24. Spanning Tree • Subgraphthat is both spanning subgraph& tree • Contains all vertices in graph spanning subgraph • Tree  connected without any cycles Tree

  25. Spanning Tree • Subgraphthat is both spanning subgraph& tree • Contains all vertices in graph spanning subgraph • Tree  connected without any cycles Spanning subgraph

  26. Spanning Tree • Subgraphthat is both spanning subgraph& tree • Contains all vertices in graph spanning subgraph • Tree  connected without any cycles Spanning tree

  27. Prim-Jarnik’s Algorithm • Similar to Dijkstra’salgorithm but for MST • Processing must start with some vertex s • Grow MST using “cloud” of vertices • Label vertices with least Edge weight to cloud • At each step: • Find and add vertex closest to cloud • Update adjacent vertices to vertex just added

  28. Prim-Jarnik’s Algorithm • Priority queue stores vertices outside of cloud • You all should be reminded of Dijkstra's algorithm • Three decorations used for each Vertex • Distance from cloud • Edge connecting vertex to cloud • Entry for Vertexin the priority queue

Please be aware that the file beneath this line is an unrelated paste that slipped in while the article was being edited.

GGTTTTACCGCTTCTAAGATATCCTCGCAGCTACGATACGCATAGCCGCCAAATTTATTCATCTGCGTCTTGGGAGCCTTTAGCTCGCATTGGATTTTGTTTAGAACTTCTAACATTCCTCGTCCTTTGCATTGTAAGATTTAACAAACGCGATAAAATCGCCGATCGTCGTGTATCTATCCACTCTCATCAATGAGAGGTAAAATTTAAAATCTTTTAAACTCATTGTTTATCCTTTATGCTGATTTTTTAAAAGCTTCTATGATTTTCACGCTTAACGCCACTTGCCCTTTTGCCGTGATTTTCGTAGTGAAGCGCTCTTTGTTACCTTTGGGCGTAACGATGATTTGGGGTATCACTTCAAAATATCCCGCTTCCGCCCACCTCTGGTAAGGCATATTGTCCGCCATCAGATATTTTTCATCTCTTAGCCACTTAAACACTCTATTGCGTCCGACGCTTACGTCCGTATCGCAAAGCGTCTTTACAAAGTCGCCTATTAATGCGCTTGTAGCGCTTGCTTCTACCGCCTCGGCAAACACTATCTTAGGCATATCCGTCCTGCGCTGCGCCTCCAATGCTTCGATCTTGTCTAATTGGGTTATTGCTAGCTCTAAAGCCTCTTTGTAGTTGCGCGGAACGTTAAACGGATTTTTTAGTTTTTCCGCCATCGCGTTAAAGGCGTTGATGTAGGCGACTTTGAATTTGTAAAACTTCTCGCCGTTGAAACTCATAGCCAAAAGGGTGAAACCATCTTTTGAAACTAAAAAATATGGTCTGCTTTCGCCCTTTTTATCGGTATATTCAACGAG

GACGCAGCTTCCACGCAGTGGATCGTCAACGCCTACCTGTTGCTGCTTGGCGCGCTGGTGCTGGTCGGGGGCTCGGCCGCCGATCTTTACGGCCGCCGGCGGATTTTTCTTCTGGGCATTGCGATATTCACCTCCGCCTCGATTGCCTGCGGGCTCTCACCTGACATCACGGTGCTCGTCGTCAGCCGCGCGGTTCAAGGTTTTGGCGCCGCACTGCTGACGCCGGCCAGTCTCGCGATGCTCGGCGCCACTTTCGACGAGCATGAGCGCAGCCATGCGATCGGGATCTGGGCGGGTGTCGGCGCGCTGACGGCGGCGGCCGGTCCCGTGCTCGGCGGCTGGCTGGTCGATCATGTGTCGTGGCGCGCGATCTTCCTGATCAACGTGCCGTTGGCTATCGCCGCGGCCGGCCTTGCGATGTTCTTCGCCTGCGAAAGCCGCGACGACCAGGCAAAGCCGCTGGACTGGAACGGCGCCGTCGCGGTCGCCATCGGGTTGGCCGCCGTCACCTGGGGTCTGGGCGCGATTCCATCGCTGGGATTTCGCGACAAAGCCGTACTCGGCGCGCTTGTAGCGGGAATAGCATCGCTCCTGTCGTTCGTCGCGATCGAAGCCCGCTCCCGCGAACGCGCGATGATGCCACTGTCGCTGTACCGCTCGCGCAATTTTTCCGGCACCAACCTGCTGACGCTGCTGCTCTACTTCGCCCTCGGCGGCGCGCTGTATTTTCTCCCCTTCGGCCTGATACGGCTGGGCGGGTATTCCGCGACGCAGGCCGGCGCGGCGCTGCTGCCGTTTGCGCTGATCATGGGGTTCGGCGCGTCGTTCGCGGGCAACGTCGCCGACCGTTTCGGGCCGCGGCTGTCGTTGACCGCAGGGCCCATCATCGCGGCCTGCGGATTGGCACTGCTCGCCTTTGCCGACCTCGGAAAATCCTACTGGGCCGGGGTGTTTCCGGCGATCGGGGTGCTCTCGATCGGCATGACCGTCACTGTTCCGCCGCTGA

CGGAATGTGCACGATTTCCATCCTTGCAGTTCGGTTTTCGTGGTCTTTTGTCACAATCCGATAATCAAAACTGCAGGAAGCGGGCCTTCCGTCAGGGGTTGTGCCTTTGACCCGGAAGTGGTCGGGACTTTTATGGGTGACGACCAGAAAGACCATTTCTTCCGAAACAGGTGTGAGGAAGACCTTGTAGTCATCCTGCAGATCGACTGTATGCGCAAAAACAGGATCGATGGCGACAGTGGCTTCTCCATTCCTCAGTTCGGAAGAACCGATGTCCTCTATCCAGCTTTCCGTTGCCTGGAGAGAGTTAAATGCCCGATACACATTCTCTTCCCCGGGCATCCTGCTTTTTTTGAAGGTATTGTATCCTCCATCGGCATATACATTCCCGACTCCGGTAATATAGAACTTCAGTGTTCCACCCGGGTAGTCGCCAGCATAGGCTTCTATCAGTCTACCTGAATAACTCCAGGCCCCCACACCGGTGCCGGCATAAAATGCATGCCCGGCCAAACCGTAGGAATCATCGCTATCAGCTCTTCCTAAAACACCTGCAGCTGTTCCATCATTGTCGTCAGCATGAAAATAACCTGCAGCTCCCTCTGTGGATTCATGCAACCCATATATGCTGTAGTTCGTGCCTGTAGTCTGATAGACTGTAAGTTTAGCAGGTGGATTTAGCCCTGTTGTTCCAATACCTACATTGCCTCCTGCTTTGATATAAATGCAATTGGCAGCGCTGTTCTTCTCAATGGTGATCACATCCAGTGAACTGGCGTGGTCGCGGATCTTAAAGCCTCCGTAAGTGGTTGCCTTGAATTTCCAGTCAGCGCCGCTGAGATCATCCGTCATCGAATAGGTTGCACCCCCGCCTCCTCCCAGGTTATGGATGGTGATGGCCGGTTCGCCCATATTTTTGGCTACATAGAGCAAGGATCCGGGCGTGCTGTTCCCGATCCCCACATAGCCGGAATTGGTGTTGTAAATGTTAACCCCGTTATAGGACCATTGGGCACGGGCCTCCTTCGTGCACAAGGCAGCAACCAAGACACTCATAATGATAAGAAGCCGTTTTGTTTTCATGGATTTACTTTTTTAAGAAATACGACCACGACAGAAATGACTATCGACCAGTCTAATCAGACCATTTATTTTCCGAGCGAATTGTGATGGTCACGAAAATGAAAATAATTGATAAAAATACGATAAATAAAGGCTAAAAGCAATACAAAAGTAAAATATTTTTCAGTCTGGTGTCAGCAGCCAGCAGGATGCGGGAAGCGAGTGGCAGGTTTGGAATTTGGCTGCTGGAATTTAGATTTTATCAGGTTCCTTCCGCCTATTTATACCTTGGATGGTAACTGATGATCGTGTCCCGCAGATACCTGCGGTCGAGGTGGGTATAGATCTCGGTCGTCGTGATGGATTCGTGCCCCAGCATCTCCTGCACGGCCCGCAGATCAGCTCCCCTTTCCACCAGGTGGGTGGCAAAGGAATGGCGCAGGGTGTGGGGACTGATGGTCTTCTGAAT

29. Prim-Jarnik Example  D 7 2 B 4 9  5 F 2 8 C 8 3 8 E A 7 7 0

  30. Prim-Jarnik Example  D 7 2 B 4 9  5 F 2 8 C 8 3 8 E A 7 7 0

  31. Prim-Jarnik Example 7 D 7 2 B 4 9  5 F 2 8 C 8 3 8 E A 7 7 0

  32. Prim-Jarnik Example 7 D 7 2 B 4 9  5 F 2 5 C 8 3 8 E A 7 7 0

  33. Prim-Jarnik Example 7 D 7 2 B 4 9  5 F 2 5 C 8 3 8 E A 7 7 0

  34. Prim-Jarnik Example 7 D 7 2 B 4 9  5 F 2 5 C 8 3 8 E A 7 7 0

  35. Prim-Jarnik Example 7 D 7 2 B 4 9  5 F 2 5 C 8 3 8 E A 7 7 0

  36. Prim-Jarnik Example 7 D 7 2 B 4 9  5 F 2 5 C 8 3 8 E A 7 7 0

  37. Prim-Jarnik Example 7 D 7 2 B 4 9 4 5 F 2 5 C 8 3 8 E A 7 7 0

  38. Prim-Jarnik Example 7 D 7 2 B 4 9 4 5 F 2 5 C 8 3 8 E A 7 7 0

  39. Prim-Jarnik Example 7 D 7 2 B 4 9 4 5 F 2 5 C 8 3 8 E A 3 7 0

  40. Prim-Jarnik Example 7 D 7 2 B 4 9 4 5 F 2 5 C 8 3 8 E A 3 7 0

  41. Prim-Jarnik’s Analysis • Each connected vertex is: • Decorated O(deg(v)) times going through algorithm • Priority queue will have added & removed once • Takes O((n + m) log n) time using adjacency list • Each operation on priority queue takes O(logn) time • Takes O(logn) time to decorate Vertex each time

  42. For Next Lecture • Weekly assignment available on Angel • Due at special time: before next Monday’s quiz • Programming assignment #3 designs due Friday • Reading on more cheap paths for Friday • Why does everything need to be connected? • Algorithms for the uptight who do not want to relax?